My research mandate at the University of Saskatchewan is agriculture and rural industries, so I am keeping an eye out for what those terms mean in Canada. I saw this article on CBC today and it highlighted for me the ‘degrees of rural living’. The article describes how farmers are increasing their use of social media like twitter to connect with consumers, market their products, and describe their work. However, all the farmers they cite are in Southern Ontario or Nova Scotia, or the offices of the Edmonton-based Alberta Canola Board: all places with good connectivity to internet, smart phone data plans, and not so far from an urban centre and the infrastructure that comes with it.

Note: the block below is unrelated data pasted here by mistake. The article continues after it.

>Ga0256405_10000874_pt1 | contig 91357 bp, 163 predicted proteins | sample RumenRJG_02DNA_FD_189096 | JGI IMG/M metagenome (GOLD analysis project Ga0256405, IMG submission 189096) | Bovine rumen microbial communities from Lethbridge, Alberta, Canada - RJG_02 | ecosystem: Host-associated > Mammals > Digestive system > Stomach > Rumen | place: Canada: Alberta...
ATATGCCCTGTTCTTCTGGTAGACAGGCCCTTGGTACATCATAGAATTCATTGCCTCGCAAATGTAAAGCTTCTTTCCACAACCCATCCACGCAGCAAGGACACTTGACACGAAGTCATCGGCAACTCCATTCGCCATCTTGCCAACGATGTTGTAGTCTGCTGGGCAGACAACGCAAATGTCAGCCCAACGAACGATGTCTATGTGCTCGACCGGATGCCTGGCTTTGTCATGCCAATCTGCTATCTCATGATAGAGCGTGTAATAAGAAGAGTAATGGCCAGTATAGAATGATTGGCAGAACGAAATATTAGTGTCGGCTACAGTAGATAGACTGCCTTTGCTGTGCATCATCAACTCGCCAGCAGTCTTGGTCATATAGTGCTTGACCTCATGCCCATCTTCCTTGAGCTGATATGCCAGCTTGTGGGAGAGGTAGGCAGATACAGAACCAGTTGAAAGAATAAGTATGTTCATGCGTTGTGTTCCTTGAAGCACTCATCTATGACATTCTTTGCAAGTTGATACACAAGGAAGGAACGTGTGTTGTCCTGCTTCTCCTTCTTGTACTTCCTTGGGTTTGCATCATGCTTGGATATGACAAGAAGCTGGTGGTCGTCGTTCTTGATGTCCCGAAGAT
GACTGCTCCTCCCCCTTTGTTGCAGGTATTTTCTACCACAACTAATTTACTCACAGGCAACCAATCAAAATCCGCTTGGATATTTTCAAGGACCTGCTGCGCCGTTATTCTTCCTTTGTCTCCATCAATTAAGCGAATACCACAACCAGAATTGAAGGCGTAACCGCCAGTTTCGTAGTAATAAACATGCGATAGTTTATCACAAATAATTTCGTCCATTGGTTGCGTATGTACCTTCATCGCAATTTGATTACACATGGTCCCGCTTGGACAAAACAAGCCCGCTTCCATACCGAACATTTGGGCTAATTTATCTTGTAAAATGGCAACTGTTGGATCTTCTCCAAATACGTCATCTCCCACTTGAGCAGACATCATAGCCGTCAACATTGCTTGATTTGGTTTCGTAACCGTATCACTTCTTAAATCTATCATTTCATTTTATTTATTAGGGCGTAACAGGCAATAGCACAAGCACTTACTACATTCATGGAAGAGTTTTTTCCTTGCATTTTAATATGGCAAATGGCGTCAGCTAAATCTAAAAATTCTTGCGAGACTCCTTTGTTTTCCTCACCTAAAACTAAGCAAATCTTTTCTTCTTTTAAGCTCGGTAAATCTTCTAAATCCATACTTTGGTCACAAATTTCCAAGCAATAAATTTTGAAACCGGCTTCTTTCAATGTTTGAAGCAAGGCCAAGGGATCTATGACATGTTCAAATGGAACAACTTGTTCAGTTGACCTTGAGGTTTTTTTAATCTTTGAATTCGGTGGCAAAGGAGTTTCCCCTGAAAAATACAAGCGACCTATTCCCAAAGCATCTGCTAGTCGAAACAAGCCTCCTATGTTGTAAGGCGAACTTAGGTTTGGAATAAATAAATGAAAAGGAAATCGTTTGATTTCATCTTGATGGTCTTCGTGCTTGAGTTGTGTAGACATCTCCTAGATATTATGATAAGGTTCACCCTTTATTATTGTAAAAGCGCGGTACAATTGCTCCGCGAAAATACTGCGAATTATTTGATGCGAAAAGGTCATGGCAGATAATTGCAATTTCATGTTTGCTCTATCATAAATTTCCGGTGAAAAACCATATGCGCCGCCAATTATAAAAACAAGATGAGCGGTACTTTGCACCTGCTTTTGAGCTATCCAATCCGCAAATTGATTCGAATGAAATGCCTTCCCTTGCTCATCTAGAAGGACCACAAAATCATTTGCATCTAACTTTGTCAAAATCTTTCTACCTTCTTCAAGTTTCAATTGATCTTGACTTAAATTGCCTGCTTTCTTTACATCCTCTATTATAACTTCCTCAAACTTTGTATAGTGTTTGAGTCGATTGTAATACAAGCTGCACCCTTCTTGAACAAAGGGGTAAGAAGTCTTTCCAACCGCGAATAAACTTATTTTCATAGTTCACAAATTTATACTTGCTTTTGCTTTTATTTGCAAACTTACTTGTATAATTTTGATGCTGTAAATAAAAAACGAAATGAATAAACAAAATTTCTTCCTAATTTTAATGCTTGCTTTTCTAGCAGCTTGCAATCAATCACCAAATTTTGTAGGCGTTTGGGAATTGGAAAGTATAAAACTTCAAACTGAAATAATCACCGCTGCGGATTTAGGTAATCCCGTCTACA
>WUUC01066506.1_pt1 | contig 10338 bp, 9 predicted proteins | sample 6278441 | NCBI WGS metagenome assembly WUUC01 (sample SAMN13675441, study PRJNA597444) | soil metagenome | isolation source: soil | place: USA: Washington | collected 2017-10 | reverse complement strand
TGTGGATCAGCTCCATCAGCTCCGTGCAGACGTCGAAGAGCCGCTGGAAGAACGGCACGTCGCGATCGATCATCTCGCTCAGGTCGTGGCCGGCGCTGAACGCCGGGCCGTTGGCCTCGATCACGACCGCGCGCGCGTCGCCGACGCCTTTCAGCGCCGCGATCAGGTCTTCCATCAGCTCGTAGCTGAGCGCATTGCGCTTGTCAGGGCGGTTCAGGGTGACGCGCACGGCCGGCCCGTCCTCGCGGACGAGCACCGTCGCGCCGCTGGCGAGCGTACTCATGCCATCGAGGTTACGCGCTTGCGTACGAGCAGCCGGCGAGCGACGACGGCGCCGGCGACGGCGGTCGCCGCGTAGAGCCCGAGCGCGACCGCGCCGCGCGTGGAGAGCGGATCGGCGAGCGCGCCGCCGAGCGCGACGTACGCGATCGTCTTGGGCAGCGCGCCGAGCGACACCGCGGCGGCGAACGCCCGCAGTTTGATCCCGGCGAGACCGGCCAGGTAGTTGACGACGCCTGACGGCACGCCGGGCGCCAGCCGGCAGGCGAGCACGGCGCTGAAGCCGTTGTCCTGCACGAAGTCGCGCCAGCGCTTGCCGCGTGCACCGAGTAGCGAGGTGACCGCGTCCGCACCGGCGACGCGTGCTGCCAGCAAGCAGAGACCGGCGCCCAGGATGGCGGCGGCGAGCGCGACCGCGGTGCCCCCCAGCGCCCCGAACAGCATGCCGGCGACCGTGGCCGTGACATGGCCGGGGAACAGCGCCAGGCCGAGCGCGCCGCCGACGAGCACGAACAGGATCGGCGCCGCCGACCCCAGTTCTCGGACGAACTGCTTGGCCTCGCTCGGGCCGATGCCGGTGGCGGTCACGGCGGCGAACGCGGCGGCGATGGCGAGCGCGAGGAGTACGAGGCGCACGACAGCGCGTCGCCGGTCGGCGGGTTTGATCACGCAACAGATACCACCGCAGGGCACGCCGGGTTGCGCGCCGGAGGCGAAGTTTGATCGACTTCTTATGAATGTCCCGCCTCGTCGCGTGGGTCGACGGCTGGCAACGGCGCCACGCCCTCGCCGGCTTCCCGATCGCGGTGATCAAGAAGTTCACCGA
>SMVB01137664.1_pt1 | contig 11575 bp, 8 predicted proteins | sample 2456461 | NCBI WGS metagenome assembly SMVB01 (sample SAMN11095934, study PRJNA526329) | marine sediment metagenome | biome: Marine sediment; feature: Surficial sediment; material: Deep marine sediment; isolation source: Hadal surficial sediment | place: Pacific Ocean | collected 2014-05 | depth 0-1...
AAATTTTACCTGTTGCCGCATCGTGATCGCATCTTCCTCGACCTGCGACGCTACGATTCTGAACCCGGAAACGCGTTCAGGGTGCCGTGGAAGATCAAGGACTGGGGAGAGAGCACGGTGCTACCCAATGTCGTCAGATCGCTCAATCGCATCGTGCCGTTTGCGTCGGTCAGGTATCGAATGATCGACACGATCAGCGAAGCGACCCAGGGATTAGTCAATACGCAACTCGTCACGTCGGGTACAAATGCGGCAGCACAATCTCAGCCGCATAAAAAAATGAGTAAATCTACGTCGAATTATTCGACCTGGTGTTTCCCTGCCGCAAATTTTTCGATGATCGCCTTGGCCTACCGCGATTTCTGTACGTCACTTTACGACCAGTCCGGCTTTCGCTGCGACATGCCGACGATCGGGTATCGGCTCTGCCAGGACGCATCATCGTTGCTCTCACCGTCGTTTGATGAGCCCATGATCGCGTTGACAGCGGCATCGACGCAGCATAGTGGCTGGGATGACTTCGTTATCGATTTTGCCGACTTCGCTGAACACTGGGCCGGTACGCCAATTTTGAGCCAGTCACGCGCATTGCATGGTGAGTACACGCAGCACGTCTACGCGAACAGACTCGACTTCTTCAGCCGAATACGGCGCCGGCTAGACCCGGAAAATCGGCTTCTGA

Once I thought I grew up rurally, because my neighbors had cows and chickens and lot sizes were large (it was about 5 km to walk around the block), it was a 20min drive to a grocery store or a restaurant and no one picked up dog poo. However, I lived only 60km from Vancouver. Although we had a well, our power went out regularly and some considerable duration, and we had a walkability score of 0, we also had a full-service hospital in our town, 2 shopping malls, and lots of resources that come with living close to a big centre. In Saskatchewan, lots of farmers live in little hamlets and villages with a single mulch-purpose community building, no hospital, and low connectivity and technology adoption. A recent needs assessment of rural farm families found only 30% have internet connection, and a lot of those are on dial-up so they have a very slow download speed. Since they don’t always overlap, I suspect that this trend is spreading among ‘agricultural’ but not yet among ‘rural’ communities.overlap.